Klein Tools
Company typePrivately owned
IndustryManufacturing
Founded1857; 167 years ago (1857)
FounderMathias Klein
HeadquartersLincolnshire, IL
Key people
Thomas R. Klein, Chairman CEO
ProductsHand tools
Number of employees
2,500
Websitewww.kleintools.com

Klein Tools is an American company based in Lincolnshire, IL that manufactures hand tools. The company is known for its popularity with workers in the electrical[1][2][3] and telecommunications[4][5] industries. Lineman's pliers in the past were often called "Kleins," an example of a genericized trademark.

Klein's line-up contains more than 5,000 different tools, including 165 different types of pliers, in addition to screwdrivers, nut drivers, wire pulling and stripping tools, crimping tools, scissors, snips and shears, cable and bolt cutters, electrical test and measure, conduit benders, personal protective equipment, and tool bags.[6] Klein produces a high-end line of tools under its Journeyman label.[7]

History

Klein Tools was founded in 1857 in Chicago, Illinois by German immigrant Mathias Klein.[8] The first tool Klein made was a pair of side-cutting pliers for a telegraph lineman.[9] The company grew as the telegraph and eventually telephone and electrical industries grew after the Civil War by adding 100 types of pliers in the 1910s. From the 1960s-1980s, the company expanded their product line to include leather and canvas products, occupational safety equipment, hex key wrenches, screwdrivers, nut drivers, as well as electrical terminals and connectors. Along the way, Klein acquired the R.H. Buhrke Company of Fort Smith, Arkansas in 1968 and the Vaco Products Company of Jonesville, Michigan in 1986.[10] Also in the mid 1980s, the company started manufacturing adjustable wrenches in the US, which they had previously been purchasing from a Japanese supplier.[11]

Klein Tools built a drop forging plant in Moran, Kansas and distribution center in Cedar Rapids, Iowa before the 1990s.[12][10] The company added an affiliate, Klein Connection, to help ensure a wider distribution of Klein products. Klein Connection is an e-commerce website.[11]

In December 2011, the company announced that it was closing its plants in Skokie and Roselle, and moving their operations to Texas.[13] Later that year, 2011, they opened their new advanced manufacturing facility in Mansfield, Texas. In 2014, they opened their new heat-treating facility and announced plans to expand on their 100 acres in Mansfield.[14] In 2015, Klein added another 300,000 sf of plastic injection molding and machining, and in 2020 added an additional 270,000 sq. ft. Distribution Center. In 2021, Klein Tools moved its corporate headquarters to Mansfield, TX. The company is still owned and managed by members of the Klein family.[15][12]

Klein Tools currently has offices and facilities in Fort Smith, AR; Lincolnshire, IL; Philadelphia, PA; Bolivar, NY; Mansfield, TX, Forging & Design, operations in Elk Grove Village, IL.

In September 2018, Klein Tools acquired Saint Paul-based Ergodyne, a manufacturer of safety work gear.[16][17]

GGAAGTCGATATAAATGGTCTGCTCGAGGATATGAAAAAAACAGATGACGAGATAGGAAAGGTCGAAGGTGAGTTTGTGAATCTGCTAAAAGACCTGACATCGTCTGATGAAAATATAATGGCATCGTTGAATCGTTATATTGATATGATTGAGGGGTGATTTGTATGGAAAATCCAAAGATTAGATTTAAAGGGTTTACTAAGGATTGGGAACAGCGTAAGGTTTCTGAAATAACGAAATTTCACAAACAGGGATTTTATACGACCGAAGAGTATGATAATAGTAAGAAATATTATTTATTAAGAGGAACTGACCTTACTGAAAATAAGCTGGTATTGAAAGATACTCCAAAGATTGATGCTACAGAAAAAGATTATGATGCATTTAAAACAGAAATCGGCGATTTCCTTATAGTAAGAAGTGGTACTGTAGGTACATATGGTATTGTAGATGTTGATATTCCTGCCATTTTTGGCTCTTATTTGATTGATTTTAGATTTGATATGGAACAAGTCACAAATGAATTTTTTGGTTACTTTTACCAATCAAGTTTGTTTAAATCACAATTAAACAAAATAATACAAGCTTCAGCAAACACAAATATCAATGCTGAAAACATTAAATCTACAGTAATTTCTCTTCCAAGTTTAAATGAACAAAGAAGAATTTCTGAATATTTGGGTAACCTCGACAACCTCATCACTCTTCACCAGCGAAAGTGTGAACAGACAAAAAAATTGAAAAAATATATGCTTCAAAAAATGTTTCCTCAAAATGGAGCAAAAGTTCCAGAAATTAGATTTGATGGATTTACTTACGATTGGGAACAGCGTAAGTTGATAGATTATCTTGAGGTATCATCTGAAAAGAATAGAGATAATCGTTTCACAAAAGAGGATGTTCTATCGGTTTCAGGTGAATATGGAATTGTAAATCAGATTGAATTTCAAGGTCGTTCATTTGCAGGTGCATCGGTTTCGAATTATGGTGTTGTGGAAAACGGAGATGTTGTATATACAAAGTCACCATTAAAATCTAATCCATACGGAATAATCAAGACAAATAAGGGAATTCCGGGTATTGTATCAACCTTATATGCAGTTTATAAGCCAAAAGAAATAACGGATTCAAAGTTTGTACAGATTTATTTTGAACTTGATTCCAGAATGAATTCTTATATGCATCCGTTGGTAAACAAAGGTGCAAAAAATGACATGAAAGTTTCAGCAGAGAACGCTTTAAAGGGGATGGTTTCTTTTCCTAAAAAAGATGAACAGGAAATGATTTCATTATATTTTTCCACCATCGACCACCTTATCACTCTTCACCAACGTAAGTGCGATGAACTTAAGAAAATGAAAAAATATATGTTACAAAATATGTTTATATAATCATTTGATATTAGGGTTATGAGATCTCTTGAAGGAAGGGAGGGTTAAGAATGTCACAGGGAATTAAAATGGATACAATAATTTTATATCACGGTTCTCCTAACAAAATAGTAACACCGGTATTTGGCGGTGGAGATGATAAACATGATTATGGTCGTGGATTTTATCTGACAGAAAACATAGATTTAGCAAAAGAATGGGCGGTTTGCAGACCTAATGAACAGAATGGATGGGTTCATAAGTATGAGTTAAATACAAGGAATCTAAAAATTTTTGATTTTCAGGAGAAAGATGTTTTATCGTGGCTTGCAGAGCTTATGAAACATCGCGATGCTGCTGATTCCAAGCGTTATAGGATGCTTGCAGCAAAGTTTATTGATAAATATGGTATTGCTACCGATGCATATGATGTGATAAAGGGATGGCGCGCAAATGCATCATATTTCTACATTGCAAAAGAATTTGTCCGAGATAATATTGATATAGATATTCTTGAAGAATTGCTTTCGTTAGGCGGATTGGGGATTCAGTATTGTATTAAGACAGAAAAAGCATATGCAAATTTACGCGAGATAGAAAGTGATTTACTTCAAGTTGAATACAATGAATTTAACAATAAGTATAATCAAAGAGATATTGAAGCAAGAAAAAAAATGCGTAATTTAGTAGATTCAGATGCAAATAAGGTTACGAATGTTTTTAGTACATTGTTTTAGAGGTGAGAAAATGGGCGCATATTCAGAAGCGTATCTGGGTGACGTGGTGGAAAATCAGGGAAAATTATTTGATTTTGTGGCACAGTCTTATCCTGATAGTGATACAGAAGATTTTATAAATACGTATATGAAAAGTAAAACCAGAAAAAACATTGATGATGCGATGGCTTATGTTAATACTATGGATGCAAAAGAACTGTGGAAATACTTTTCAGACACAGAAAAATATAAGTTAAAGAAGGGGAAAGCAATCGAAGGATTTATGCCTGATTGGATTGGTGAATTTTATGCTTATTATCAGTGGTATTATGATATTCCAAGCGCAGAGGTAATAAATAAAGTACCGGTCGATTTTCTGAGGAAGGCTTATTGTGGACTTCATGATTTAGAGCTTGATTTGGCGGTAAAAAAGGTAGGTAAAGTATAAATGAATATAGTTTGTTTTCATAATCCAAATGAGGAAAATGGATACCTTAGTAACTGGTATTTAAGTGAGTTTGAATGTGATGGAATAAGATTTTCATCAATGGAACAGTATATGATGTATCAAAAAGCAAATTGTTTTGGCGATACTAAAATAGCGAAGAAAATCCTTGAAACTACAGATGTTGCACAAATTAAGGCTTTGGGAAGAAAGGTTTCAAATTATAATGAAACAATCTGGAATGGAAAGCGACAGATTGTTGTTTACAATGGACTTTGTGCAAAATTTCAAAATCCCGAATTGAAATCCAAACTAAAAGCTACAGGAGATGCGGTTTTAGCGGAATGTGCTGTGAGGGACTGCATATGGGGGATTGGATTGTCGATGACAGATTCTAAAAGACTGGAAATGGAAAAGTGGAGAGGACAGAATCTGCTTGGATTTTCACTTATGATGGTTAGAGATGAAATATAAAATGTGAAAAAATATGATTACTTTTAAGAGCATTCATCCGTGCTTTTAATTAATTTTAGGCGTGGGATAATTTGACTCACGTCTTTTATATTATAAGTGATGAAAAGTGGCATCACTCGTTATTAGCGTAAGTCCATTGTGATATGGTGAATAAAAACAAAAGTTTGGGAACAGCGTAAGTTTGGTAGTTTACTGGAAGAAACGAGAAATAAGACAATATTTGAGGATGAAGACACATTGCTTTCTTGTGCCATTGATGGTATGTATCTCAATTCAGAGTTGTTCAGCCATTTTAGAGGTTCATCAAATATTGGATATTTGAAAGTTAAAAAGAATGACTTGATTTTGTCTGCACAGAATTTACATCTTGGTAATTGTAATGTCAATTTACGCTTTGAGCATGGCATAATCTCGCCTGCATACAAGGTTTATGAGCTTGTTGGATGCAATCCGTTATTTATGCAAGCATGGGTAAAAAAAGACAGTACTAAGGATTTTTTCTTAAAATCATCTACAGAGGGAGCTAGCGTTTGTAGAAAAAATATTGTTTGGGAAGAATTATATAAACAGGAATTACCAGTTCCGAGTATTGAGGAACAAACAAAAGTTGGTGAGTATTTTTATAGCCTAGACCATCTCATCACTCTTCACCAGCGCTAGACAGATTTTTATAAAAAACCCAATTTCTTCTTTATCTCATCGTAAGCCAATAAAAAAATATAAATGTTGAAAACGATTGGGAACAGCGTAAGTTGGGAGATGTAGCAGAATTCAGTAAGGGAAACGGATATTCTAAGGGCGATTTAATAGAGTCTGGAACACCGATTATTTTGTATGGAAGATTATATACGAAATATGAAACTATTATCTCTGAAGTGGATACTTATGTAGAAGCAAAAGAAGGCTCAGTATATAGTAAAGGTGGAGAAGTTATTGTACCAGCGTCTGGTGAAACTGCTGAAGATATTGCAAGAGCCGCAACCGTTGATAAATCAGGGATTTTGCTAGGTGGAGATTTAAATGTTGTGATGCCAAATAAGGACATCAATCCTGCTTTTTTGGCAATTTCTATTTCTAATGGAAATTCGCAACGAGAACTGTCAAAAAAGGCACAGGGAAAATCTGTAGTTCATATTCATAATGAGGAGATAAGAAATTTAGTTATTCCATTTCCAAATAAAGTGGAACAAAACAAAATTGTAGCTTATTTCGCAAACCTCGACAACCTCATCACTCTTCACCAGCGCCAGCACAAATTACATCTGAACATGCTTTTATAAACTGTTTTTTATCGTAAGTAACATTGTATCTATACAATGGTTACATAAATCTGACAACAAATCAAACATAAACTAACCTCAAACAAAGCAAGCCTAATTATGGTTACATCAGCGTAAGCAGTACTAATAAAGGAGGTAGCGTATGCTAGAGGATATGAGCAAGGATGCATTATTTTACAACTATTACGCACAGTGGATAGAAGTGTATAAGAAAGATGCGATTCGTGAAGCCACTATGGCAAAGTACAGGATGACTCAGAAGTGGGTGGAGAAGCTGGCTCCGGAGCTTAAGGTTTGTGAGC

Sponsorships

Klein Tools got involved in motorsports in 1994 to gain visibility with auto racing fans.[11] Drivers of Klein-backed cars included Jacques Villeneuve, who won the Indianapolis 500 and the CART championship in 1995; and Dan Wheldon (co-major sponsor with Jim Beam) as well as being an associate sponsor for all of Andretti-Green Racing, who won the Indianapolis 500 in 2005.[11][18]

In 2001, Klein Tools started sponsoring aerobatics pilot Michael Mancuso. He flew the Klein Tools Extra 300L during air shows and at IndyCar events as the official air show of the Indy Racing League.[11][19]

Gallery

References

  1. ^ Industrial Maintenance & Plant Operation (May 1, 2000). "Klein Tools: A Tradition of Quality and Success". Retrieved January 9, 2010.
  2. ^ Cage, Chuck (March 16, 2007). "Reader Find: Klein's "Beverage Tool"". Toolmonger. Retrieved January 9, 2010.
  3. ^ Brewer, Jay (May 20, 2008). "Klein Tools Turns 150!". Tool Snob. Retrieved January 9, 2010.
  4. ^ Contracting Business (April 1, 2007). "Klein Tools Founder Inducted into Lineman's Museum, Hall". Retrieved January 9, 2010. ((cite web)): |author= has generic name (help)
  5. ^ Alloy Artifacts. "Various Hand Tool Makers". Retrieved January 25, 2010.
  6. ^ Klein Connection. "About Us". Retrieved January 12, 2010.
  7. ^ Klein Tools (2001-08). "Klein Tools Introduces New Journeyman™ Line of Premium Pliers for Professionals". Retrieved January 12, 2010.((cite web)): CS1 maint: numeric names: authors list (link)
  8. ^ Murphy, H. Lee (July 8, 1996). "Pliers Poker". Crain's Chicago Business. Retrieved March 12, 2014.
  9. ^ Parker, Ben (December 18, 2017). "Klein Tools 9-Inch Journeyman Diagonal-Cutting Pliers". Pro Tool Reviews. Retrieved November 4, 2022.
  10. ^ a b F&F Industrial Equipment Corp. "Manufacturer Spotlight: Klein Tools". Retrieved April 4, 2014.
  11. ^ a b c d e Wack, Kevin (2008). Forging Endurance: The Klein Tools Story. Old Saybrook, Connecticut: Greenwich Publishing. p. 91. ISBN 978-0-944641-69-9. Retrieved April 4, 2014.
  12. ^ a b CableOrganizer.com. "The History of Klein Tools". Retrieved January 9, 2010.
  13. ^ "Klein Tools To Close Plants In Skokie, Roselle". www.cbsnews.com. Retrieved October 20, 2022.
  14. ^ ContractorSupplyMagazine.com. "Inside Klein Tools' Texas Manufacturing HQ". Retrieved April 17, 2014.
  15. ^ Klein Tools. "About Klein". Retrieved January 9, 2010.
  16. ^ Wittenberg, Alex (September 5, 2018). "Ergodyne acquired by tool manufacturer Klein Tools". www.bizjournals.com. Retrieved October 20, 2022.
  17. ^ "Klein Tools acquires Minnesota company". Fort Worth Business Press. September 5, 2018. Retrieved October 20, 2022.
  18. ^ The Auto Channel. "Klein Tools Signs Multi-Year Sponsorship Deal With Andretti Green". Retrieved April 17, 2014.
  19. ^ Crash.net. "Air Show to enhance pre-race build-up". Retrieved March 17, 2014.